Backsliding on austerity would risk another crisis

The raspberry sents Brussels way might have given civil servants pause for thought

We are still far from sustainability, so there is more travelling to be done along austerity road

We are still far from sustainability, so there is more travelling to be done along austerity road

Fri, Jun 6, 2014, 16:38

Unsurprisingly, recent statements from the European Commission to the effect that further fiscal consolidation is necessary were not well received. It is not just the Irish Government that has been sent a warning: many other countries have been given reminder notices from Brussels.

Calls for yet more austerity emanating from the Belgian bubble should not have come as a big shock, but the way in which the commission seems to have become tone deaf when it comes to domestic politics is, on the face of it, remarkable.

The resounding raspberry sent Brussels way by a chunk of the European electorate might have given thinner skinned civil servants pause for thought, but not the Eurocrats. Austerity fatigue seems to have set in all over Europe’s periphery but it has yet to reach its core.

Perhaps the logic is this: austerity is a process that was bound to hit political speed bumps. But while the speed of travel can vary, the ultimate destination is all that matters. If the masses say that they have had enough, they need to be reminded that economic logic is relentless. Borrowing levels remain too high and current benign bond market conditions can disappear in a heartbeat.

While doubts persist over whether or not the euro crisis is truly over, we have to assume that another flare-up is just a matter of time.

Indeed, one thing guaranteed to run the risk of another crisis is backsliding on austerity. When that next crisis hits, the only survivors will be the ones with few favours to ask of markets, countries whose borrowing levels have reached sustainable levels.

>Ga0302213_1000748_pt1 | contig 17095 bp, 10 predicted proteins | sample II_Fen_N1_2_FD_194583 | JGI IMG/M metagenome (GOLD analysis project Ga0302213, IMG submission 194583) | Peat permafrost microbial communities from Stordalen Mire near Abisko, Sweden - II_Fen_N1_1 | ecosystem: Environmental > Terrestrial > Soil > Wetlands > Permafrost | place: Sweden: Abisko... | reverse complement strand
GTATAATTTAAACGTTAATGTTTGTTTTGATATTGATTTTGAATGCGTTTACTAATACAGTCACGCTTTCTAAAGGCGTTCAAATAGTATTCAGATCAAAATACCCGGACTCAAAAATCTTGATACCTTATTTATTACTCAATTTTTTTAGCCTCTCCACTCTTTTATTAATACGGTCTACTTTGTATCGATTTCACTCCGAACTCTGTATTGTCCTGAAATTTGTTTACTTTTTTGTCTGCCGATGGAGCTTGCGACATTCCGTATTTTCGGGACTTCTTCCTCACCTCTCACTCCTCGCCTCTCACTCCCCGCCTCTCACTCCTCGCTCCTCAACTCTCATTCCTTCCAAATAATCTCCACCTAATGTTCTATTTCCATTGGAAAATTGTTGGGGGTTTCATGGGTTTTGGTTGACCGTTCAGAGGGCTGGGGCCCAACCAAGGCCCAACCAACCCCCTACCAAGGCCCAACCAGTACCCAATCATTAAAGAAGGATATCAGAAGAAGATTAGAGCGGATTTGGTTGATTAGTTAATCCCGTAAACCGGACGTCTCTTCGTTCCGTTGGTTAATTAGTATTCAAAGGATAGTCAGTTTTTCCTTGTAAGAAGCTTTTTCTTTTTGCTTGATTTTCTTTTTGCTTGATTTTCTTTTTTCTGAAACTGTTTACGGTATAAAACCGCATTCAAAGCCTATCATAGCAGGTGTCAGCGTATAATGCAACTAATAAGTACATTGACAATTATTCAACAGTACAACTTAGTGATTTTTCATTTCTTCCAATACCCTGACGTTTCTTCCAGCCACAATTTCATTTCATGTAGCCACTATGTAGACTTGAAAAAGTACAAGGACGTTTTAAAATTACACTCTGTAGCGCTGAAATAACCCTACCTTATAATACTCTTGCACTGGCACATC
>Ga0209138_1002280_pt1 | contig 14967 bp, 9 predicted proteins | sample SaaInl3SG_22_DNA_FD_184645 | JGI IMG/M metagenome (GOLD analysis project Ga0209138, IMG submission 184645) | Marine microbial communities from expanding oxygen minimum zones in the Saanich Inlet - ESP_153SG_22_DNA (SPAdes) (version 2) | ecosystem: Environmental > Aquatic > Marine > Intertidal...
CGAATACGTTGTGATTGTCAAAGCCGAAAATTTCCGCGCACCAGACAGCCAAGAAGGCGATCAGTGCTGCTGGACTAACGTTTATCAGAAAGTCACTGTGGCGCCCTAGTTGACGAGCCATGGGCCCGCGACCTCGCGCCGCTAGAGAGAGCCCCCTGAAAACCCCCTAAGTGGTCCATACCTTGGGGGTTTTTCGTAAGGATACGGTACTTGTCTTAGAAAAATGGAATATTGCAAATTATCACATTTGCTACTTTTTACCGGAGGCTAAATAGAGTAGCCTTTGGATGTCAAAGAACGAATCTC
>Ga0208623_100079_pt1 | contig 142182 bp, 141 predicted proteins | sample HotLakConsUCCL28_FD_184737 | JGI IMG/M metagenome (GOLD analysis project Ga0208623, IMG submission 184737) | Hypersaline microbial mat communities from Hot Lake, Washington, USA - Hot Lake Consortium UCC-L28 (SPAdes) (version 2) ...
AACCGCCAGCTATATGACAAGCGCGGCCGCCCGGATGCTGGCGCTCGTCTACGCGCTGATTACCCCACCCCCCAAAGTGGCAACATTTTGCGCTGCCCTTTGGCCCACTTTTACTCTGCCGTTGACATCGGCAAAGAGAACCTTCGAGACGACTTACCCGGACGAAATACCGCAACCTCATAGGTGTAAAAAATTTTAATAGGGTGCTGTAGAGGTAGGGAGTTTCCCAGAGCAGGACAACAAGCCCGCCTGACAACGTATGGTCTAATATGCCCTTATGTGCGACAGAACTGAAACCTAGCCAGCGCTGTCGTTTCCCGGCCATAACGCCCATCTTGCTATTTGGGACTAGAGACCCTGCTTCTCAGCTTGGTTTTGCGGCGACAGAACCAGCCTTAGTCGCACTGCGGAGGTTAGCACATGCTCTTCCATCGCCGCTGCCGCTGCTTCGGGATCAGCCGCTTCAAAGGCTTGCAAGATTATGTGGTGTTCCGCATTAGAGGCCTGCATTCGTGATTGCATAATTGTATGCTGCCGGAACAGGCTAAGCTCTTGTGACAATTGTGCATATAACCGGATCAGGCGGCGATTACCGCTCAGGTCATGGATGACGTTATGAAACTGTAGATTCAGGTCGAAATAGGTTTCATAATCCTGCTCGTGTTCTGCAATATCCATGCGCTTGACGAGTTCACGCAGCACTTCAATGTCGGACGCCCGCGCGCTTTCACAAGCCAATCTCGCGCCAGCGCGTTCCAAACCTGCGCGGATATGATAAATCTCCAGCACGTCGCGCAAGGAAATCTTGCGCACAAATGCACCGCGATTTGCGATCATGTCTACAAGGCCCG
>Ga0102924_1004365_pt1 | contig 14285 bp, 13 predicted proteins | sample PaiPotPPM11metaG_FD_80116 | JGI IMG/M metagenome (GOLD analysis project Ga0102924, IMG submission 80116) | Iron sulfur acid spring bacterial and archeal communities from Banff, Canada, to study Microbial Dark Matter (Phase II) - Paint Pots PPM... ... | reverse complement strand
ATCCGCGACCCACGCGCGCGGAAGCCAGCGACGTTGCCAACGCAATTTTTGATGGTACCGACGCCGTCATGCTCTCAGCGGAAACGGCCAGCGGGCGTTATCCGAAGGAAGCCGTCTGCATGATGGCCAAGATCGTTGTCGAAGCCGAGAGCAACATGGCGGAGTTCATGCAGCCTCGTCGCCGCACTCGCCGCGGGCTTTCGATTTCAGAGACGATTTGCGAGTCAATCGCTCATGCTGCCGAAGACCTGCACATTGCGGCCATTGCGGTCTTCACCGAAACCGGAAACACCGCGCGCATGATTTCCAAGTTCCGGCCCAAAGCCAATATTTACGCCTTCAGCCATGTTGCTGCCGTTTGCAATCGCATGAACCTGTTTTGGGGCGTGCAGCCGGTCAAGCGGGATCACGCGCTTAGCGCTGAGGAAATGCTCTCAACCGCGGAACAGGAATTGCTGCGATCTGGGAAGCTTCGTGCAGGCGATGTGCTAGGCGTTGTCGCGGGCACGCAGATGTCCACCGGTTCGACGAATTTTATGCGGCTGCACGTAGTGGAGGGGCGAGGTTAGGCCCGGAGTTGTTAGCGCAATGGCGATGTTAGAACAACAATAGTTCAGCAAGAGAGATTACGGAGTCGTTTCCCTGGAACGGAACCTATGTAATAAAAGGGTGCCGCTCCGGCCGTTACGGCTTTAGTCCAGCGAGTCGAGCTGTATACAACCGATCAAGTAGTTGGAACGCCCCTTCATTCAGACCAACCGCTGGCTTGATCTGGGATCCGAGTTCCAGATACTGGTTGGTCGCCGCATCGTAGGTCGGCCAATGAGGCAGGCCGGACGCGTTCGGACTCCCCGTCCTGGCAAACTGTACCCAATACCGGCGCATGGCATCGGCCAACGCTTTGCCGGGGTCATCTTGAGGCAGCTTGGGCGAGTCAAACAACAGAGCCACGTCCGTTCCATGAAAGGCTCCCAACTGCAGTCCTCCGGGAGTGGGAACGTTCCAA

We are still far from sustainability, so there is more travelling to be done along austerity road. Some voters don’t like this but that is simply tough: this is about arithmetic and nothing can get in the way of making sure the numbers add up. If we ease up on austerity now, those same complaining voters will at some point in the future have even more to moan about when the next fiscal crisis is upon us.

Continue to borrow

Just what is fiscally sustainable depends on a relatively straightforward relationship between the rate of interest on our debt, our GDP growth rate and how much we continue to borrow. Right now, because of our very low interest rate and modestly positive growth rate we could, just about, claim sustainability. But it is a bit of a stretch and leaves us vulnerable to slowing growth and/or a rise in bond yields.

The sustainability question can be framed in a different way. If the economy has returned to a pre-Tiger structure, has the public sector adjusted in a similar way? On a number of levels, the answer is an emphatic no. In real GDP/GNP terms we are back to somewhere roughly around 2005. Since the end of 2004, the population has risen by approximately 13 per cent.

Over the period 2000-2007, public sector finances were in broad balance or surplus (yes, really). National debt in 2007 was down to 20 per cent of GDP. It is currently about 120 per cent.

In 2004/5, government expenditure was roughly 36 per cent of GNP. After years of expenditure cutbacks, in 2013 it was about 50 per cent of GNP. Cuts have fallen mainly on the capital budget; government investment spending peaked at nearly 13 per cent of the economy and is now down to 3-4 per cent, a level not seen since the last fiscal crisis of the 1980s. In 2004/5, taxation revenues came in at about 35 per cent of GNP; last year they were roughly 38 per cent.

Total employment is roughly back to where it was at the end of 2004. Construction employment has halved since then. For industry and construction as a whole, it is down by a third. Public administration employment is up by nearly 5 per cent; employment in education is up by 25 per cent and by 34 per cent in the health care sector.

Comparing data in this way does run the risk of oversimplifying. We have yet to stage a proper cyclical recovery that would facilitate a better like-for-like comparison. There is no way to know the optimal size of government. Nevertheless, the suggestion remains that while there has been much adjustment, there is still plenty to do, not least in terms of the overall (and relative) size of the public sector. And this is without commenting on public/private sector pay gaps.

The austerity arguments still come in many forms.

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